Duke’s Jahlil Okafor, the ACC player of the year, was right on both counts.
About two weeks before March Madness, Duke’s latest freshman fantastic told the N&O: “My personal opinion about that is going to college, thinking about one and done, that kind of messes up your career at college. … When I was coming in, my thought was national championship, national championship. Winning and getting better.”
While Okafor did call college a “career,” he was right to not be thinking out loud about “one and done,” where an 18- or 19-year-old (typically) signs up to help his team fight toward the Final Four, then reveals soon after the dance that he’s jumping to the NBA for the chance to fulfill his hoop dreams and make millions.
Jabari Parker ran on this hardwood path. So did Kyrie Irving and Austin Rivers.
This is not a Duke problem only. Universities so fortunate essentially sign up a high school ultra-phenom for two semesters, then kiss them on the noggin goodbye, reaping great benefit along the way. And these exceptional players, who can blame them for taking off?
In his comment, Okafor also didn’t express any bracing interest – actually, any interest at all – in academic education at Duke. Again, it was the right thing not to say. Not because the strapping star center doesn’t care about academics, but because academics is almost certainly not what drove him to Duke.
Jahlil Okafor came to play for Coach K, learn from the legendary leader, and have a clear shot at winning it all this year. It’s really that simple.
Except it’s not.
It’s not simple because everyone knows that the term “one and done” makes a monumental mockery of the term student-athlete. Let’s begin with that truth.
The truth, instead of these near-wasted words in a recent, powerful report where the NCAA threw portions of the penalty book at Syracuse basketball and its coach, Jim Boeheim, for a range of transgressions.
From the NCAA: “Improper institutional involvement and influence in a student’s academic work in order to gain or maintain eligibility is a violation of NCAA rules and a violation of the most fundamental core values of the NCAA and higher education.”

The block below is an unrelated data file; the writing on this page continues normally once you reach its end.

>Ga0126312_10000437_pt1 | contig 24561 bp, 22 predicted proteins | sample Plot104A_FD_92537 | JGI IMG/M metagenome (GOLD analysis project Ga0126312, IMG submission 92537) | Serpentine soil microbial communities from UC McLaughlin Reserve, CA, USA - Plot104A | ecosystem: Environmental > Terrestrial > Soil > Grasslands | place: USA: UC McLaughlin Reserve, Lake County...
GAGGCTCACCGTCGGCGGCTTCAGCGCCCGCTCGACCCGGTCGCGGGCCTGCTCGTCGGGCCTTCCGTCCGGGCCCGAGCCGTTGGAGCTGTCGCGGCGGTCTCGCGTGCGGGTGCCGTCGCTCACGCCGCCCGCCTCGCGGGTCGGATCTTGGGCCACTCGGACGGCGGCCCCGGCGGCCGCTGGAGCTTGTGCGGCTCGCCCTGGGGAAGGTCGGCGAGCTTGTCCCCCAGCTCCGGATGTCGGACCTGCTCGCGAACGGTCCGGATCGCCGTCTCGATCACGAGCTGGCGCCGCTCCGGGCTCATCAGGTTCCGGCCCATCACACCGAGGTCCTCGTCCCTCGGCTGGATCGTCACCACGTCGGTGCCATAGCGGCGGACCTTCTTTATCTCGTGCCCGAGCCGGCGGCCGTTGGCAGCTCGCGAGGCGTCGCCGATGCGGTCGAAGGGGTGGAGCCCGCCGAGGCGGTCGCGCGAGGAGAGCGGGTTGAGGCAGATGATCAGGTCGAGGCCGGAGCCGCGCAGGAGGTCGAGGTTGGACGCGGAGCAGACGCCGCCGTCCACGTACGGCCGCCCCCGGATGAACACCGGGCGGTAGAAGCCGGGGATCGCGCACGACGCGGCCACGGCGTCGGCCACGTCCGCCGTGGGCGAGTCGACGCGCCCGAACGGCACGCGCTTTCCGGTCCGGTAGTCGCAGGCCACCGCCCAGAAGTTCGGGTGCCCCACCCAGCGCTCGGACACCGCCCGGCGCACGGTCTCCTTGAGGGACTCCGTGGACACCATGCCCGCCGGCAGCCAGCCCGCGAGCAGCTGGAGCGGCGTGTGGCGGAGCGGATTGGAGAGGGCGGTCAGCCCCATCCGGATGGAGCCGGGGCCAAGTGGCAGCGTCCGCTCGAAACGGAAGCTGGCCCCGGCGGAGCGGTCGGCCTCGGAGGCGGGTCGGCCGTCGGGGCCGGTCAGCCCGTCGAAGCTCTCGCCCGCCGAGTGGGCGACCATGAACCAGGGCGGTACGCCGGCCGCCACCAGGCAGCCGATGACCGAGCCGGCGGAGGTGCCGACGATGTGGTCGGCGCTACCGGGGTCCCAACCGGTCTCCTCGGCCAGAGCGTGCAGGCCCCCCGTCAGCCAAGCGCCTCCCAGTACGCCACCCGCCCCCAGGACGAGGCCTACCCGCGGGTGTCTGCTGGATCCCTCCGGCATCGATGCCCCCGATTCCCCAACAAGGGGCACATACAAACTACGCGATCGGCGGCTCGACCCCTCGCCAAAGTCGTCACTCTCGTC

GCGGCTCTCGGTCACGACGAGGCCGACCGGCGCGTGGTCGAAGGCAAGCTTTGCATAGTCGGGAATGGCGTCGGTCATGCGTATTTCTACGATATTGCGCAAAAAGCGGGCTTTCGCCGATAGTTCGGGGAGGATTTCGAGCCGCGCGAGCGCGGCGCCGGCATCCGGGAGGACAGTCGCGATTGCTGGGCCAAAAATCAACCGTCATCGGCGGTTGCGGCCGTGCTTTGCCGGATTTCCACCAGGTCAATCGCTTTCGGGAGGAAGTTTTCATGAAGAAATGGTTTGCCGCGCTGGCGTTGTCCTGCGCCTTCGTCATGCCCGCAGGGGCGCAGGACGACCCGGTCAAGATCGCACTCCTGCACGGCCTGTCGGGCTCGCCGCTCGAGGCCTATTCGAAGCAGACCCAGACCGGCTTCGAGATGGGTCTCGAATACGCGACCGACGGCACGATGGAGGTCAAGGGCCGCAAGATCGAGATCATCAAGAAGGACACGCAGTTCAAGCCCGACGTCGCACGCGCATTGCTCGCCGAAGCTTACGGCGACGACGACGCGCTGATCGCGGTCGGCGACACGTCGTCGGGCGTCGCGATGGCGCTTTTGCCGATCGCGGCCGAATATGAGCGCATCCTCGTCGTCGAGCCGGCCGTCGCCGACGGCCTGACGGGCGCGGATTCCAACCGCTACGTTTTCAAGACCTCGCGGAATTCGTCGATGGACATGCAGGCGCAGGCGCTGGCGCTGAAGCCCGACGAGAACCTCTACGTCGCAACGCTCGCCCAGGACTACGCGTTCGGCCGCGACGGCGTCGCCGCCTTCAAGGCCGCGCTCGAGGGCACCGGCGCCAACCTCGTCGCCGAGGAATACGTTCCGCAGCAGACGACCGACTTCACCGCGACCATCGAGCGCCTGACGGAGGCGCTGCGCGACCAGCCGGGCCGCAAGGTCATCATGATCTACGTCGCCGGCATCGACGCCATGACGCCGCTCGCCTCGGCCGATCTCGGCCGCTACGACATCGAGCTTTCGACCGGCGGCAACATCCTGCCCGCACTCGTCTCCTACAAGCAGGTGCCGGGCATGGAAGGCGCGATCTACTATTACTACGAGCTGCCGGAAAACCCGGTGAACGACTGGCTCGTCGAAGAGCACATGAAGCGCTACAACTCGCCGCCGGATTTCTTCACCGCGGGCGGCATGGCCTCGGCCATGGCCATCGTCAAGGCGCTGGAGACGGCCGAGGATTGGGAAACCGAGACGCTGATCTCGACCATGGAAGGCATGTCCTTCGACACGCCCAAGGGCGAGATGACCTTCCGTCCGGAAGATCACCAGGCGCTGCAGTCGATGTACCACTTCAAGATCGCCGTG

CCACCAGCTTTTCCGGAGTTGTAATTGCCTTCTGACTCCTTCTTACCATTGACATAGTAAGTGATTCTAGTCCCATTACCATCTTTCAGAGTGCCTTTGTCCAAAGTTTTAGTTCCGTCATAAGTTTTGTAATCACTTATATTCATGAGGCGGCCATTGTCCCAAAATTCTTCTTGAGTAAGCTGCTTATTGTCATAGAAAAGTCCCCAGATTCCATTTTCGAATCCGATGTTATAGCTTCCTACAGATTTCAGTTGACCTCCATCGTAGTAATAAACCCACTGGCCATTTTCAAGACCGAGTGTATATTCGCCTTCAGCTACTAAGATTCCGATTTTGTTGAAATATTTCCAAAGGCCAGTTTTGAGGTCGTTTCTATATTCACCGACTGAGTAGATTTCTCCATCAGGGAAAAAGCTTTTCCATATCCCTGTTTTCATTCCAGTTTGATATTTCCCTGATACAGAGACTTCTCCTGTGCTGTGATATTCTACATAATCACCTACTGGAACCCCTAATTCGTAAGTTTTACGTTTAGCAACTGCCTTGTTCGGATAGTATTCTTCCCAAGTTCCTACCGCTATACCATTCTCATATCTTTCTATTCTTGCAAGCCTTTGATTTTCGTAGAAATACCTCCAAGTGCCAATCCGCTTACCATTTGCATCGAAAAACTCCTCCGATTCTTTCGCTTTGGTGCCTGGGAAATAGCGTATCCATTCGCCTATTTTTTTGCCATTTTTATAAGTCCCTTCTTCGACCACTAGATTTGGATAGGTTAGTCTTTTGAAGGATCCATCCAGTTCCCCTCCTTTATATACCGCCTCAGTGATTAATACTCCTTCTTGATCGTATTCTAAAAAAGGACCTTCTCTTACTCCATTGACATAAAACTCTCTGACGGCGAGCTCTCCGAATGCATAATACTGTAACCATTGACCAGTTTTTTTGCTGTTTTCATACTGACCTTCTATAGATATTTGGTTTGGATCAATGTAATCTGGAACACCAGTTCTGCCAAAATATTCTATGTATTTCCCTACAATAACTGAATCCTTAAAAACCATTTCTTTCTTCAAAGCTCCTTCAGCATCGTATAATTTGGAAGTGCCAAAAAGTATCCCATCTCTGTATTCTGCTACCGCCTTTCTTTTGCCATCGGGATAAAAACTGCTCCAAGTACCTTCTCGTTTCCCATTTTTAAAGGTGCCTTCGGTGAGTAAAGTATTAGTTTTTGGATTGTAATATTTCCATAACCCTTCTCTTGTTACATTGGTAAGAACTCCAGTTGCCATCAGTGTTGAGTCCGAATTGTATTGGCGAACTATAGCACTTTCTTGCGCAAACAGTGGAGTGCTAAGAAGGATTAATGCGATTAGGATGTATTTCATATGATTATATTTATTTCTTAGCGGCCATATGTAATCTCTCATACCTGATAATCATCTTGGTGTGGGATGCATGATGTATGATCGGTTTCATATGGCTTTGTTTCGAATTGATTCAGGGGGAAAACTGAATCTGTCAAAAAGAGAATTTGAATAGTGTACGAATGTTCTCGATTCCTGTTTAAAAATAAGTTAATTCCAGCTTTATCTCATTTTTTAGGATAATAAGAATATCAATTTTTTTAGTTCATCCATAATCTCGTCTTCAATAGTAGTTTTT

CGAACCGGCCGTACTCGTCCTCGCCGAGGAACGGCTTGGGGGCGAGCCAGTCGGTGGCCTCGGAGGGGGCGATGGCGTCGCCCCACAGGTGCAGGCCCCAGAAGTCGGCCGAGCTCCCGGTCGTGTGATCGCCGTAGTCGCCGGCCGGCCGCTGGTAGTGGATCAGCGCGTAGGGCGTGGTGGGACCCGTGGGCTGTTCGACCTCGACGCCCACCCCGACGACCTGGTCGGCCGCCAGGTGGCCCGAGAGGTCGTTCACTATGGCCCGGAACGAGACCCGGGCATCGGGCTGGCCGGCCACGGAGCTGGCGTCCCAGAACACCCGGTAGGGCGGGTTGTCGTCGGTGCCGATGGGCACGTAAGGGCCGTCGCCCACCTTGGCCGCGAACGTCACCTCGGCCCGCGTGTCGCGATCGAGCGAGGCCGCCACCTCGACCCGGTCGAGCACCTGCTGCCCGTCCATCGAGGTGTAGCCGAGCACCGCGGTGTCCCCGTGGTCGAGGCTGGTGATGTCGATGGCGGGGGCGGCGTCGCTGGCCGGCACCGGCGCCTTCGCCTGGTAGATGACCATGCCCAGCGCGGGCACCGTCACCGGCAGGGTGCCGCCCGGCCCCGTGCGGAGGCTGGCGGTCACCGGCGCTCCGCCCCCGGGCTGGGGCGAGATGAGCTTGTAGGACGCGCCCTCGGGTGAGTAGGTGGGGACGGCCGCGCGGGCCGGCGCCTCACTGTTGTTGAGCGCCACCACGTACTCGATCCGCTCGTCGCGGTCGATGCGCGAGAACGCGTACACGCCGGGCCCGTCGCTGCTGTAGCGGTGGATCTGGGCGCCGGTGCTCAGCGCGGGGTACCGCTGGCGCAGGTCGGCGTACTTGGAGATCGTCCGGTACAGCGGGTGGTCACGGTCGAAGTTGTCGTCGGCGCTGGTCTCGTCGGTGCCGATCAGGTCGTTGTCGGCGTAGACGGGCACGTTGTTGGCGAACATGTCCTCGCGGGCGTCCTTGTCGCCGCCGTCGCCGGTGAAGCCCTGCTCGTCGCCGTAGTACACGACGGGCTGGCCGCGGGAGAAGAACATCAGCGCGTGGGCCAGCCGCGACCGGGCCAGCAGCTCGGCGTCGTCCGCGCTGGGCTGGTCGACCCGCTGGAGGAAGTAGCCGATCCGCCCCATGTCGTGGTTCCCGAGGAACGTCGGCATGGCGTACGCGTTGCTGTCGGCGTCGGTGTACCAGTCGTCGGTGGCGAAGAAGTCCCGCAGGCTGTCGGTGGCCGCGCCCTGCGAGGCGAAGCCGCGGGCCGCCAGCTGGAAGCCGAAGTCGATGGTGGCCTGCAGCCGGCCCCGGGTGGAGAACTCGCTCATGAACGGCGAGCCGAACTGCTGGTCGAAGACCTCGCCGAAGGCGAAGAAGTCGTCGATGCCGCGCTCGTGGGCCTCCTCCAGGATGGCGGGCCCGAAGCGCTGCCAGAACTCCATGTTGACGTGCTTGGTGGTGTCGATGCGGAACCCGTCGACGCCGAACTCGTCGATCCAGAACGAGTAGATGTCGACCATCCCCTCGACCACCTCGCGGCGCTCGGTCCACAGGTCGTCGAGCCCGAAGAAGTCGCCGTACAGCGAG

Are you kidding? The “fundamental, core values” of the NCAA are not the same as those of higher education.
If the NCAA hired 100 more investigators with its just-announced near-billion dollars of annual revenue, the organization would uncover problems on a monthly basis a lot more serious than those at Syracuse, and more than a handful of cases as bad as UNC’s years-long imbroglio.
Some of that dreadful UNC experience was apparently referenced by Tar Heels basketball coach Roy Williams in the same story in which Jahlil Okafor was quoted.
“What troubles me is that for three years we’ve been trying to recruit with a lot of junk going on,” Williams said.
Junk? Come on, Roy.
Here’s one humble idea that would move major college basketball in a more credible direction.
Instead of abdicating responsibility, and waiting for the NBA to make a rule that says a player must reach 20 before he can enter that league, why don’t athletic departments and coaches make their own rules?
Why don’t they require that full scholarship athletes sign a commitment to staying two years? The document would state that if an athlete left sooner, with some exceptions for serious health issues, academic disqualification or a transfer, his team agrees to forfeit half of the wins in which that athlete participated.
If there were championships, they go out the door. And: that team voluntarily gives up one athletic scholarship a year for three years.
The details would have to be ironed out, but you get the picture. Basically, coaches punish their own team if a scholarship athlete leaves early. And the player who departs in violation punishes his teammates in a way they’ll never forget.
We know Coach K has team rules. Make this a new rule. Duke would be applauded, and ahead of the curve.
I’m sure there are untold reasons why this would be difficult, such as the NCAA albatross. Doing the right thing is often hard. But if coaches on Tobacco Road voluntarily took this high road, coaches around the country would follow.
The pinnacle players would have little choice but to accept the new status quo.
Two years of college is better than one: one is almost pointless. These young adults would have twice the time to get schooled at these wonderful places where education is the core mission. Isn’t it?
If a star among stars chooses to play overseas instead of enrolling at a university, that’s his or her choice. College basketball, March Madness, will still be relentlessly popular. The game and the gigantic revenue will go on.
One and done should be over and done.
You can reach Tom Gasparoli at email@example.com or 919-219-0042.